The NFL Players Association said on Friday that it would study the NFL’s report regarding the bounty system utilized by the Saints for three years. Five days later, the NFLPA announced that it will conduct its own investigation.
For now, the NFLPA accuses the Saints coaches of engaging in “improper and coercive” activities, in violation of the CBA. To confirm that, the union will attempt to interview “members of New Orleans Saints management and coaching staff that were employed by the club in 2009, 2010 and 2011.”
It’s a smart move. The NFL’s investigative techniques are, at times, suspect. Faced with the prospect of having to let the world know that one or more of its teams from time to time cheats, the NFL often seems inclined to sweep things under the rug.
Consider, for example, the fact that the NFL investigated in 2010 the allegations that the Saints used a bounty system, and got nowhere. How aggressively or thoroughly did the NFL push it the first time around? Based on some of the tampering investigations that have been conducted in the past, there’s a good chance that the league office intended only to let the Saints know that they should quit doing whatever they were doing. (Of course, if that was the goal, the NFL failed miserably.)
To the extent that Commissioner Roger Goodell hopes to get conclusive input from the NFLPA regarding the penalties to be meted out due to the bounty system, Goodell may have to wait longer than he’d like. The NFLPA acknowledges that the league’s investigation unfolded “over the course of many months,” and the NFLPA has asked the league for “sufficient time to complete our internal review as counsel to the players.”
Balanced against the NFLPA’s desire to take an independent look at the evidence of wrongdoing that the league discovered is the union’s obligation to represent the interests of players who were targeted for injury — and those who participated in the targeting. Indeed, the NFLPA has not yet concluded that players willingly participated in the bounty-related activities, despite findings from the league that seem to suggest otherwise. “If the facts prove that players voluntarily and willingly participated in conduct that jeopardized health and safety, we will work with them and the league to put in place additional safeguards to prevent this in the future,” the statement reads.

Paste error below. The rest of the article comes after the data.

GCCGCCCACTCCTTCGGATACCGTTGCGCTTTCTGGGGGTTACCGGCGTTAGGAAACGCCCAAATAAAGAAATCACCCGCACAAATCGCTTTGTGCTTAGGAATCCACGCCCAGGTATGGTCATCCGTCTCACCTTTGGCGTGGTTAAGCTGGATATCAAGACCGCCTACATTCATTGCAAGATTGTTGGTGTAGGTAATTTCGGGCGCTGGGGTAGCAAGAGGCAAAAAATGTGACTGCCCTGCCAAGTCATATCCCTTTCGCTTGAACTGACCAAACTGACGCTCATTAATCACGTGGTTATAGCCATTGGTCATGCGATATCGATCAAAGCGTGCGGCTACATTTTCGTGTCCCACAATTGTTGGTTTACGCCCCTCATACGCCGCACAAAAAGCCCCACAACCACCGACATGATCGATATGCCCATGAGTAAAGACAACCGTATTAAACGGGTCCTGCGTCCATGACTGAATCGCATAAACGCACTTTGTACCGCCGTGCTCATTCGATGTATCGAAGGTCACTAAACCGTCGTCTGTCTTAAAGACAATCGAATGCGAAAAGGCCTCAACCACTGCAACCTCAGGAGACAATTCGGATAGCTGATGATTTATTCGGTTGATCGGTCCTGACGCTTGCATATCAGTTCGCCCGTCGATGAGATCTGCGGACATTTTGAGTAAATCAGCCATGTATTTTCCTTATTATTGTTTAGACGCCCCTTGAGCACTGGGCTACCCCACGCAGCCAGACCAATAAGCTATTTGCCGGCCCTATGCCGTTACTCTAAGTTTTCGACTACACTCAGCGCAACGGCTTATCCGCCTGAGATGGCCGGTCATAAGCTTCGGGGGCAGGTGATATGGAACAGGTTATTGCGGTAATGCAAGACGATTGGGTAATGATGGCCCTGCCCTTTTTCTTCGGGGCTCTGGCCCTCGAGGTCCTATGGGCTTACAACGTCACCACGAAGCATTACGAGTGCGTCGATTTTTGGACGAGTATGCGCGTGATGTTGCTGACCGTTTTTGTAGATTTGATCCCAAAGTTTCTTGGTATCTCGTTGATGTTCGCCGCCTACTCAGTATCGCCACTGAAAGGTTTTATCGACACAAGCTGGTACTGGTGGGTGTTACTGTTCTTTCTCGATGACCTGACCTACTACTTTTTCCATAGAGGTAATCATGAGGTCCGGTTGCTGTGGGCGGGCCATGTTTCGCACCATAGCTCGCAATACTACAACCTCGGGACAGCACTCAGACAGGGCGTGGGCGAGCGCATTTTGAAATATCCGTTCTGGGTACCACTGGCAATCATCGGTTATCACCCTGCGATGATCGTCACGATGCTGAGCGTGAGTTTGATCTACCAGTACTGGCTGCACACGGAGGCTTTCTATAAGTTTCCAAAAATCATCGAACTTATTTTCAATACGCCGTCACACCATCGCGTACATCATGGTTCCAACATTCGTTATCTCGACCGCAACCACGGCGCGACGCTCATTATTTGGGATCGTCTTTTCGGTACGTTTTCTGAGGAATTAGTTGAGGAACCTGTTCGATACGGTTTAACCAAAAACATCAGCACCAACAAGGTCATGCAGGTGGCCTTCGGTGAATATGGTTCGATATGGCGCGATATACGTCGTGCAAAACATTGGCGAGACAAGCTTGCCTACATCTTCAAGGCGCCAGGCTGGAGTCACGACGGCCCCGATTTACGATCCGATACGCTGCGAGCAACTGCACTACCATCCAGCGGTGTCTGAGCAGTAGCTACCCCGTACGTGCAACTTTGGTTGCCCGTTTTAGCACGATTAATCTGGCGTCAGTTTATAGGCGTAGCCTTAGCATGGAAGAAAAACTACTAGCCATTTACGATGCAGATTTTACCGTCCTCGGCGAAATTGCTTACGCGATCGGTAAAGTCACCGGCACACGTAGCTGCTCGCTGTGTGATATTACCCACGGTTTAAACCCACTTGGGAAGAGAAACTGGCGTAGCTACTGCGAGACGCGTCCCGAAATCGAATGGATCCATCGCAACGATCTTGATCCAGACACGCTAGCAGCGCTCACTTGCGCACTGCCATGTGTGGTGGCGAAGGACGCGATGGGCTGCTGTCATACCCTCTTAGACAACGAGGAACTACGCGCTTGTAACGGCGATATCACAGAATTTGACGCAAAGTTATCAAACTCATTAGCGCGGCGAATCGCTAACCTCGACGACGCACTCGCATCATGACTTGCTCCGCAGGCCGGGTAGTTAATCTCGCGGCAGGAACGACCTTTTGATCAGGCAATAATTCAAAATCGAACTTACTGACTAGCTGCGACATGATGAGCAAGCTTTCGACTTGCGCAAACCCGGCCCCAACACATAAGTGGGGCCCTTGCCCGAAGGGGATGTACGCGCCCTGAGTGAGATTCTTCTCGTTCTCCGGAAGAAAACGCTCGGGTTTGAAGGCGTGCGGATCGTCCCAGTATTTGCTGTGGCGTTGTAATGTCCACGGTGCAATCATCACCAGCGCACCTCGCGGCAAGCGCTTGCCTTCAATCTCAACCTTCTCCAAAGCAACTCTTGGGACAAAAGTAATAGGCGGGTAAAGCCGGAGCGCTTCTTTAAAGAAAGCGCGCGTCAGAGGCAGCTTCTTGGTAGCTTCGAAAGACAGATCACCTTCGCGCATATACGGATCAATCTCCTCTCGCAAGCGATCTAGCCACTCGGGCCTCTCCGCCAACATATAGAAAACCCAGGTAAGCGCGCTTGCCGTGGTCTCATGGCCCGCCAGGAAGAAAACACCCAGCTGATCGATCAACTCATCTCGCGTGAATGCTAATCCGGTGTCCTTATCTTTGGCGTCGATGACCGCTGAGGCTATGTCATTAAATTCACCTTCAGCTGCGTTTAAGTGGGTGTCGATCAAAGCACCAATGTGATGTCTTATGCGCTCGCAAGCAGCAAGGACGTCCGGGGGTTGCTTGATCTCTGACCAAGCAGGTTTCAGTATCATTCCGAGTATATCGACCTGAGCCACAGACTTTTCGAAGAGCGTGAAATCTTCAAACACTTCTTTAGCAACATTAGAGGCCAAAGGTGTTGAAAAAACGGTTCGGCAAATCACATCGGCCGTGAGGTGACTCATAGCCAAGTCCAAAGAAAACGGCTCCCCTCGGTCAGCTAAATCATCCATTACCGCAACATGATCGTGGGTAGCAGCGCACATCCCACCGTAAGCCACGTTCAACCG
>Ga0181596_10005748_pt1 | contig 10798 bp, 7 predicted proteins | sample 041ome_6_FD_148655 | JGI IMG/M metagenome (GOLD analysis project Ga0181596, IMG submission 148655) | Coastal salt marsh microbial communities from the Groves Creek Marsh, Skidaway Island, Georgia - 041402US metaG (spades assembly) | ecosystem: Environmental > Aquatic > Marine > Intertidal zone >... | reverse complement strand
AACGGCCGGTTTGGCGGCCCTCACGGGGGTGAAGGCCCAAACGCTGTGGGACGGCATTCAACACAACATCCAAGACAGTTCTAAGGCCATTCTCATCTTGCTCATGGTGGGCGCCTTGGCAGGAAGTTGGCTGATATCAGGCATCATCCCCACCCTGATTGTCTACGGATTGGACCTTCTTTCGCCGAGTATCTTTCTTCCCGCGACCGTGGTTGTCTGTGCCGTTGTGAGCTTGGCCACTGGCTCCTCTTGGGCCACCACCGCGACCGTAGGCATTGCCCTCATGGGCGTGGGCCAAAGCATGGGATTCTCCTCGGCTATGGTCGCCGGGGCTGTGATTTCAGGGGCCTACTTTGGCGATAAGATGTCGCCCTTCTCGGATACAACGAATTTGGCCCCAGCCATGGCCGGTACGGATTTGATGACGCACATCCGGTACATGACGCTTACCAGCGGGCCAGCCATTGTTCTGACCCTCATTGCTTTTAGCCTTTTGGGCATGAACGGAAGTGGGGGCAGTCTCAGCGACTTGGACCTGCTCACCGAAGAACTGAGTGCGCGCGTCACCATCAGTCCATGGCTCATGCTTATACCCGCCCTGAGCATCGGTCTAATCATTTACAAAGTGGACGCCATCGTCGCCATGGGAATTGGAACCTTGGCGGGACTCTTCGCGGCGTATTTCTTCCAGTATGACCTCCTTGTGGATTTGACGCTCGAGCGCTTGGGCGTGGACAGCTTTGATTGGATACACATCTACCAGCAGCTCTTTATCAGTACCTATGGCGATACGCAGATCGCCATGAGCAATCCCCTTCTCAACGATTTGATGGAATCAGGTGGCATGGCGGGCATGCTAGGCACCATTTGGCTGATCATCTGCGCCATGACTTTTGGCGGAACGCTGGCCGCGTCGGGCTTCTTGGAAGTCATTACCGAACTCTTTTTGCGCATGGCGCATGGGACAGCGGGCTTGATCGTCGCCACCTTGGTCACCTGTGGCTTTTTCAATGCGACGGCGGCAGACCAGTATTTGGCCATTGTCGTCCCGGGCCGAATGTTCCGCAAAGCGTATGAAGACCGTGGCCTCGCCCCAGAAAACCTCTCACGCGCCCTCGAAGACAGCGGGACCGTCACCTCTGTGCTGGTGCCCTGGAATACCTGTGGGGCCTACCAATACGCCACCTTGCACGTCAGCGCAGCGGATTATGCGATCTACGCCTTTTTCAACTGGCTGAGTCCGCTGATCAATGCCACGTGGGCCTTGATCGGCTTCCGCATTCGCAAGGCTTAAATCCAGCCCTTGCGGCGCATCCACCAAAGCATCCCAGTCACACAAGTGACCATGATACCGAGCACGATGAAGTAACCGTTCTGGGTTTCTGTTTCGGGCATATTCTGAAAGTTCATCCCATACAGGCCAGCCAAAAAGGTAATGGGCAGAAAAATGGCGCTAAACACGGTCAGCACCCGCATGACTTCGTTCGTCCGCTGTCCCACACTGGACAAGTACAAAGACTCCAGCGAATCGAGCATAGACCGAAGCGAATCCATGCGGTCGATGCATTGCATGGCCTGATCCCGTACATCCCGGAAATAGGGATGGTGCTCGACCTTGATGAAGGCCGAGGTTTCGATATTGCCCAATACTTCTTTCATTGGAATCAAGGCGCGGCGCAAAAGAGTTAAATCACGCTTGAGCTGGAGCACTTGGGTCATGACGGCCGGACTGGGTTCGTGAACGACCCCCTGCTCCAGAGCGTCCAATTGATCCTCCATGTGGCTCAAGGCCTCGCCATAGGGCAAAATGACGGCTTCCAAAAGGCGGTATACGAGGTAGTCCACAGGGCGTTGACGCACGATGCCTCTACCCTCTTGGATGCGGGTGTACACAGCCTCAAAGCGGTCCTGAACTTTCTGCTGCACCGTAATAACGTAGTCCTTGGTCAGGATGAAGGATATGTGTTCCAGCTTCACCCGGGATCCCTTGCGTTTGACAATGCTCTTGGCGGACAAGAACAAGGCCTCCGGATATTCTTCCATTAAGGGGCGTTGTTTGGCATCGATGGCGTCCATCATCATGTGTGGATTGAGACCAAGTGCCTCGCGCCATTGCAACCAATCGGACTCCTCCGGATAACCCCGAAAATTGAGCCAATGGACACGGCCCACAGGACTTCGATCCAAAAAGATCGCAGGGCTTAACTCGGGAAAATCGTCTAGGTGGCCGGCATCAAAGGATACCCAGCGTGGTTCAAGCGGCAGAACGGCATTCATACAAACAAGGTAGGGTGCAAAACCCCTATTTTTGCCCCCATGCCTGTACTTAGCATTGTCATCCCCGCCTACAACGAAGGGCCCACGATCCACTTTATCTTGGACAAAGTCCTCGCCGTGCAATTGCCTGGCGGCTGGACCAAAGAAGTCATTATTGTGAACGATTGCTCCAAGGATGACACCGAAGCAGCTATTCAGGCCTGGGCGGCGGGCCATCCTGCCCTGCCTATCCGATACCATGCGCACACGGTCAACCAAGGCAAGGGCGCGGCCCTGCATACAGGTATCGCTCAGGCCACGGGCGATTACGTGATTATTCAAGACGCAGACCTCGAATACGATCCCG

The only unfortunate aspect of the statement appears in the second paragraph, where the NFLPA asserts that “[u]ntil the facts are known, judgment based on reports in the media is speculative.” This ignores the reality that the NFL already has concluded that the Saints maintained a bounty system for three years. Though the NFLPA may disagree with some of the facts (especially those relating to voluntary player involvement, such as linebacker Jonathan Vilma offering $10,000 to whoever knocks Brett Favre out of the NFC title game), the reports in the media come from reports generated by the league, and that information hardly constitutes speculation.
Moving forward, the biggest challenge for the NFLPA and the former litigator who leads it will be to resist the temptation to take an adversarial posture, blaming the Saints for everything and the players for nothing. While that approach is perfectly suited to a court of law, the implementation of such a strategy in the court of public opinion will serve only to make fans and the media believe that the players are failing to take responsibility for their role in this mess.
The NFL and the NFLPA have a shared problem. They need to work toward a shared solution, not one that will pick an unnecessary fight between management and labor.